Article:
Race Strategy: 5 Tips for Staying On An Even Keel
Countdown to IM Lake Placid: Blog #5 of 6
(2 days to go… ahhh!)
All the training is done, but the choices that you make during the event can really make or break your race. Remember that in a race as long as an ironman there is no such thing as a perfect day. It is not a matter of if something will go wrong, it is a matter of when. How you manage these obstacles will ultimately affect your race outcome.
Here are my 5 tips for race strategy:
Your fitness level dictates what pace you can sustain over 140.6 miles. Throughout all the training rides and runs you should have this effort level dialed in. Unfortunately, with the excitement of race day, the freshness in your legs from the taper, and the roar of the crowd, many people seem to forgo this pace and hammer away. I’d be willing to bet that 80% of the entire age group field rides the first 1/4 to half of the bike at too hard of an effort level, which always leads to a slow run split. Trust me, I know. If you can even split all the disciplines in the ironman, you will likely produce. Is this easy? Hell no. I’ve never been able to accomplish it, but I am going go easy on the bike, keep the effort level where it needs to be, and let people race on by.
Nutrition – type
Stick with what you have been training with and what works. Now isn’t the time to listen to your buddy who suggests some new product that will lop 1 min/mile off your run pace (plus it is just marketing bs anyways). If you have been training with sausage egg and cheese mcmuffins (you’re completely nuts) — stick with the same routine on race day. That said, coke on the run might as well be a cure-all and may have the power to boost your pace by 2 min/mile in the closing stages of the race (but a warning: once you start taking coke, don’t stop because the sugar/caffeine crash is equally dramatic).
Nutrition – amount
Additionally, far too many people take in far too many calories during this race. You should have an idea of how many calories you will take, but you must be willing to make adjustments on the fly. If you are starting to feel bloated, by all means back off the food/sugar. Your body doesn’t know what what calories/hour is, all it knows is that it’s having trouble processing the food in your system. On the flipside, if you are feeling great, now is probably a good time to take in a few more calories (rather than pick up the pace).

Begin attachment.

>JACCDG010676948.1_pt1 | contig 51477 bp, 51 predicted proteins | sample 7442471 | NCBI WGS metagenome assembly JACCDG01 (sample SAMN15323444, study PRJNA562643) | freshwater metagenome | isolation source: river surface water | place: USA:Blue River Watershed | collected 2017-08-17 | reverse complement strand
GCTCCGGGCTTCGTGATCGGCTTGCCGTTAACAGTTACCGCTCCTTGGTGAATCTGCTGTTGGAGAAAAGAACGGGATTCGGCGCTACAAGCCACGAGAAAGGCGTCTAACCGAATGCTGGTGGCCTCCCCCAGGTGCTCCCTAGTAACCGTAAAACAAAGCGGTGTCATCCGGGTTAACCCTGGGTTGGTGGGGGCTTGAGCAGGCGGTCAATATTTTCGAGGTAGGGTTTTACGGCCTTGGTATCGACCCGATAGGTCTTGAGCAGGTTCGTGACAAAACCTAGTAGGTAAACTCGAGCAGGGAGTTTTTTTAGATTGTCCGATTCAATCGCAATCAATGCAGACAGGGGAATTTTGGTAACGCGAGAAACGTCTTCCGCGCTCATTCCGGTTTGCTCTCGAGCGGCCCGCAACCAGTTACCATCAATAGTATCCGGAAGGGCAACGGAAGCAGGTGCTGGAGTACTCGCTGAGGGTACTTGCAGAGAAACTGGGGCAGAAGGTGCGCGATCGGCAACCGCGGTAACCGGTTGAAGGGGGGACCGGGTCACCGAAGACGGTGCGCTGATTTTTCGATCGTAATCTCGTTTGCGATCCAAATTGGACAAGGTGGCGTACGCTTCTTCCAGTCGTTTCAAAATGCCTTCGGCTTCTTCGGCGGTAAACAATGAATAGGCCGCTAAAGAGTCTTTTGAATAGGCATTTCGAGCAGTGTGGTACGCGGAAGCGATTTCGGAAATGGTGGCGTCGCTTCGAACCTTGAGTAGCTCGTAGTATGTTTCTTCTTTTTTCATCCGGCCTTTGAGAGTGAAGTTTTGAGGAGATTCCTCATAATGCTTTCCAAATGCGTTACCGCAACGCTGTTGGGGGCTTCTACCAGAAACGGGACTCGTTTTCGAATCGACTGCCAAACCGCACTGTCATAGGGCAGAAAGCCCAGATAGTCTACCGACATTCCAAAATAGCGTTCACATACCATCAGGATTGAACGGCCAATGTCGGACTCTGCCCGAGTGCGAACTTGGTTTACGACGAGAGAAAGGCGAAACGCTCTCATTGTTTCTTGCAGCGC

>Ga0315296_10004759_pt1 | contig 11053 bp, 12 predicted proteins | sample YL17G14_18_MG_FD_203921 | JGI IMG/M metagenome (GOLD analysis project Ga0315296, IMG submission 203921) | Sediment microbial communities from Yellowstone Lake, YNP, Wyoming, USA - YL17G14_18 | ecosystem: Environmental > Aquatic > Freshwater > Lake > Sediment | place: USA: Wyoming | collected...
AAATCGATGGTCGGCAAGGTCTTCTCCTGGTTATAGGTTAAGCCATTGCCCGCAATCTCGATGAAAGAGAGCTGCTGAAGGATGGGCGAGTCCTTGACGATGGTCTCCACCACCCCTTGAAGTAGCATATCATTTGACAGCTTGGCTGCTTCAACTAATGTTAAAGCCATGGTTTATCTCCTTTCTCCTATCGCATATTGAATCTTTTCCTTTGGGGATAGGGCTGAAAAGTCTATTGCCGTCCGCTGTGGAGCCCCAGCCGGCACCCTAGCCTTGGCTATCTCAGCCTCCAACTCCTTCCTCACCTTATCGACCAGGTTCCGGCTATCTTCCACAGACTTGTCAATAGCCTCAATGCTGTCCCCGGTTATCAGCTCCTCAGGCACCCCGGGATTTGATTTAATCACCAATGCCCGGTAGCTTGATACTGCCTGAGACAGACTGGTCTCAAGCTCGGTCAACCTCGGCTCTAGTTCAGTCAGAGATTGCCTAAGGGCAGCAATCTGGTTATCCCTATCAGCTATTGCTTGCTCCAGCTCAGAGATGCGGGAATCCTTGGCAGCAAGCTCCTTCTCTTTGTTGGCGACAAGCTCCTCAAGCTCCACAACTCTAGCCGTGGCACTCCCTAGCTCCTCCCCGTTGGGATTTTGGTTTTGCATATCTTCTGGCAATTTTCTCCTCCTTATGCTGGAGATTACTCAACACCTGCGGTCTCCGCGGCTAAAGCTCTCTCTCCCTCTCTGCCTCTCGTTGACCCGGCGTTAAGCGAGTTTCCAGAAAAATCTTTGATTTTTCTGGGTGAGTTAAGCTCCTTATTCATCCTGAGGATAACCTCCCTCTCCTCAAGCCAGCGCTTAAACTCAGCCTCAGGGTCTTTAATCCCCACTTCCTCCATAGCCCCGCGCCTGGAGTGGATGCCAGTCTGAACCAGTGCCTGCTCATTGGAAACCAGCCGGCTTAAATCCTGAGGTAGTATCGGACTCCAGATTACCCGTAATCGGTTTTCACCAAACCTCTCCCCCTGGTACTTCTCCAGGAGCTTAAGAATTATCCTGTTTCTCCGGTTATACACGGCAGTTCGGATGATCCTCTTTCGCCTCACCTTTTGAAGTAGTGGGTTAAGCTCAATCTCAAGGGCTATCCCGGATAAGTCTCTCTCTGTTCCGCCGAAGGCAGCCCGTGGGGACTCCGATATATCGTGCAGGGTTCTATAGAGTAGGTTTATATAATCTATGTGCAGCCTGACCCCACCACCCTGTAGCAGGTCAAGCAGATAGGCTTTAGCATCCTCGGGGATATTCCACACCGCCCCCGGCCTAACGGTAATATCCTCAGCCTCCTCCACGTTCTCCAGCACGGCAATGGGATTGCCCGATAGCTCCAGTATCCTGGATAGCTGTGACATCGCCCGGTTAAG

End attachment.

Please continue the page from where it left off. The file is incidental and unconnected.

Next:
Guess what? At some point during the race you are going to feel like utter crap! The good news is that likely within 15 mins you will feel unstoppable. So it goes in long distance racing, your moods and attitudes will change along the lines of the old proverb regarding weather in New England: “Don’t like the weather? Just wait ten minutes.”
Undoubtedly you will feel the gamut of a emotion throughout the day, from feeling like the king of the world, to at the bottom of the deepest pit of despair, often flip-flopping in 5-minute increments. However, I find mood a great indicator for nutrition. Whenever I start to feel sorry for myself out there, it is not because my day is falling apart. Rather, it usually indicates I need a bit more sugar in the tank.
By all means soak up the energy of the crowd and let them propel you forward (especially at the end of the marathon). You earned the right to feel like a rock star just by showing up at the start line. Just don’t get too carried away with your pace and remember that it is a long, long day.
And to everyone racing Lake Placid on Sunday, best of luck and enjoy the scenery! You couldn’t ask for a more beautiful course.
P.S. Say hi if you see me.